And I think the endgame is pretty clear here: Each of these players aims to become the ultimate “on-demand delivery service platform” or “super app” for anything that transports within a relatively dense urban area in a short time can be .
It took me some time to understand, but in my opinion the following is very likely:
- the new fast delivery platforms will soon become competitors for JET, Uber, Deliveroo, etc. Deliver
- The offer of delivery is not “temporary”; pure platform play will not be an option
- there will be consolidation to fewer platforms, each offering very different services
Interestingly, this trend has already occurred, especially in less developed markets. Delivery Hero, for example, sold its Eastern European operations to Glovo, one of the early European providers of fast deliveries.
As mentioned, Delivery Hero itself is attacking in Germany with Foodpanda, which is not a restaurant delivery platform, but a 7-minute gorillas clone. It’s pretty clear that this isn’t their endgame in Germany, but an attempt to build a customer base quickly. And in Asia, the super apps like Grab or Go-Jek have left little room for “single-use” competitors since their inception.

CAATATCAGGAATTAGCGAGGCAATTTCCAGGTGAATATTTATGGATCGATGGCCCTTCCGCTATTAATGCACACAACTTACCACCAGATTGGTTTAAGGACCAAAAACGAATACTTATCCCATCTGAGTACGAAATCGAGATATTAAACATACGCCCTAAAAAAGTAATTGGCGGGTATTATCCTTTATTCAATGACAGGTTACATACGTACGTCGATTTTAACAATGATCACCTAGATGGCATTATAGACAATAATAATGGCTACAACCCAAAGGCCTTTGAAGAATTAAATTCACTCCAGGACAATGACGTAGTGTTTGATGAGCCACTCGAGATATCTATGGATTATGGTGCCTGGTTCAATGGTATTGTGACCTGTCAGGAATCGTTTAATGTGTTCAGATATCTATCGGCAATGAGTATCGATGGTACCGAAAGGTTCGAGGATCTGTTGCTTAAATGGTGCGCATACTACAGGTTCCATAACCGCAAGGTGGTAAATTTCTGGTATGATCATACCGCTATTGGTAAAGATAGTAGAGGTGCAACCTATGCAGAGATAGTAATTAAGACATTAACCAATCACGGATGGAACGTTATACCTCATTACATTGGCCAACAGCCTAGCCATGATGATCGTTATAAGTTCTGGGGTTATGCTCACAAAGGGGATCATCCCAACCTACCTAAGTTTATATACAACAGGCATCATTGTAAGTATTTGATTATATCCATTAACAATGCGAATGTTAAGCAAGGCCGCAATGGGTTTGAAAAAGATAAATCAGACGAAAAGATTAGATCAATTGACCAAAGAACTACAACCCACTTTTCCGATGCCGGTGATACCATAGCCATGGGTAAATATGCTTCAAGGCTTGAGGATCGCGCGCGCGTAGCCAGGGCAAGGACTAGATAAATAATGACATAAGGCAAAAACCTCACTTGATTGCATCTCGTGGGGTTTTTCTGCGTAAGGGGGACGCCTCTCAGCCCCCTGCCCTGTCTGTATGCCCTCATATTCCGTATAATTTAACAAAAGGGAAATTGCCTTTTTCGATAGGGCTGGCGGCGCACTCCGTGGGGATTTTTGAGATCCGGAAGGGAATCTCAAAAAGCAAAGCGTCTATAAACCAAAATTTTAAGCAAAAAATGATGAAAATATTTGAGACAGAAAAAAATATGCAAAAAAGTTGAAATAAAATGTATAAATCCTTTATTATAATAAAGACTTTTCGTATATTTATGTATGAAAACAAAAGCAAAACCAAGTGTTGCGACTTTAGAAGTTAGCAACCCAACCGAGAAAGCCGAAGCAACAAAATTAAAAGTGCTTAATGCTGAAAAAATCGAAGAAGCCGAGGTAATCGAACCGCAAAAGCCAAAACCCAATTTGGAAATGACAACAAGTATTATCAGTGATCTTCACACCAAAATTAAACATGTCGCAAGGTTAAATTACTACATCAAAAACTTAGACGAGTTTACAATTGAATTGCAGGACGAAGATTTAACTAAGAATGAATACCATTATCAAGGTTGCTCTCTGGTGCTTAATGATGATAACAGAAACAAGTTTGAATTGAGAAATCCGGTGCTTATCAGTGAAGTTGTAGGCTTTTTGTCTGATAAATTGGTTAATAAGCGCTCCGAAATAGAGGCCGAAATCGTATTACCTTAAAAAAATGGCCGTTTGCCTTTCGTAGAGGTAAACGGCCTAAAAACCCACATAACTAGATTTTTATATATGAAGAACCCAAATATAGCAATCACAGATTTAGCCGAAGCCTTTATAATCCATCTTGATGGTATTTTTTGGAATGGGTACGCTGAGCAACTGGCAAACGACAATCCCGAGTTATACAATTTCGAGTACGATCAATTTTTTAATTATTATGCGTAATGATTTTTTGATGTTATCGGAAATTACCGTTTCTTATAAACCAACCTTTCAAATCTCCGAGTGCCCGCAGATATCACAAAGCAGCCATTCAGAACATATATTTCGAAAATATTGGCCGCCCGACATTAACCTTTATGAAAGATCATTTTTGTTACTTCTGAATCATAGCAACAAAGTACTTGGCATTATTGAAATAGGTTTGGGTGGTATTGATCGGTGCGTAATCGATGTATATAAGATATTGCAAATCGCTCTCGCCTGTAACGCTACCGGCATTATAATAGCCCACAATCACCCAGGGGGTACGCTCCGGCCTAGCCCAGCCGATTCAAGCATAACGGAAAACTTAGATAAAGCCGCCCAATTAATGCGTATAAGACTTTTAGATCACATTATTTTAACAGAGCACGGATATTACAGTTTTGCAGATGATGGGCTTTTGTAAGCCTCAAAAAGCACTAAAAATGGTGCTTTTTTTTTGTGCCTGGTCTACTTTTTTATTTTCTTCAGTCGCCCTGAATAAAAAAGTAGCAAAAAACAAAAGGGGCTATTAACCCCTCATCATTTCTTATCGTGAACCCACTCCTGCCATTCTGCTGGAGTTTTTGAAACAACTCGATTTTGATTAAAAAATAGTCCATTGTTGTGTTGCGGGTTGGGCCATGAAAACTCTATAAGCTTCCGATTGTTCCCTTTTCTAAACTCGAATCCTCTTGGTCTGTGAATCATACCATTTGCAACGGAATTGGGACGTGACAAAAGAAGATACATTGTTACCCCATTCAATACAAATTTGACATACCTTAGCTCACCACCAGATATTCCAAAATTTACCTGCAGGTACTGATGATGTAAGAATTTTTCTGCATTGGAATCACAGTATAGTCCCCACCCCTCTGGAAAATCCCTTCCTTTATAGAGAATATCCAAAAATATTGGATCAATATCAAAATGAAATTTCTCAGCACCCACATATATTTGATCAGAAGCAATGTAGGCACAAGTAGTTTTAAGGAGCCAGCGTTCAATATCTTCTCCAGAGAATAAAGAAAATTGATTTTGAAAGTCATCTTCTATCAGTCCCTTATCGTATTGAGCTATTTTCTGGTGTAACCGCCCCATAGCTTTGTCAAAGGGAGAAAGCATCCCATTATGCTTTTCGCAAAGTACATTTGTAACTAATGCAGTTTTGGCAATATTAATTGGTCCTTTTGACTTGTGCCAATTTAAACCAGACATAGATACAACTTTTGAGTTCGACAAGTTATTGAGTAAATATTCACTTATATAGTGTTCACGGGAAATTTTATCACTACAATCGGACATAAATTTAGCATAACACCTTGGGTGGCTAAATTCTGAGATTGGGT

In honor of Jitse Groen, I think he understands this a lot better than I do and has already announced that he will be implementing a grocery delivery service in Germany and will deliver in 20-30 minutes. At first I wondered why JET raised a whopping EUR 1.1 billion through a convertible bond in February, but now I understand the motivation a little better …
Whether that is enough to defeat gorillas & Co. remains to be seen. A big wild card in my opinion what amazon will do. So far they have not tried to update their “Fresh” offer. In my opinion, they will either close it down or massively upgrade it. In Germany they have just announced they will switch to a 3 hour service, which in my opinion will most likely not be sustainable.
Overall, I think my first analysis was not complete. I clearly underestimated the “new” competition and the assumption that JET will be able to operate a high-margin platform model without delivery in the future is unrealistic.
They will be forced to offer delivery options and a competitive convenience proposition or else they will open the door to some very aggressive new competitors.
I also wonder how many bike couriers there actually are and when wage increases will consume margins even further. Although I haven’t completely given up on JET yet, I will actually reverse my position increase and scale the position back to the starting size (in number of shares) in the coming days.
The status for the remaining position is now is “Must be very careful”… ..
PS: If any of the readers have access to a pitch deck from Gorillas or Getir, please send me an email. I would like to know what they are accepting as CAC and what their margins are.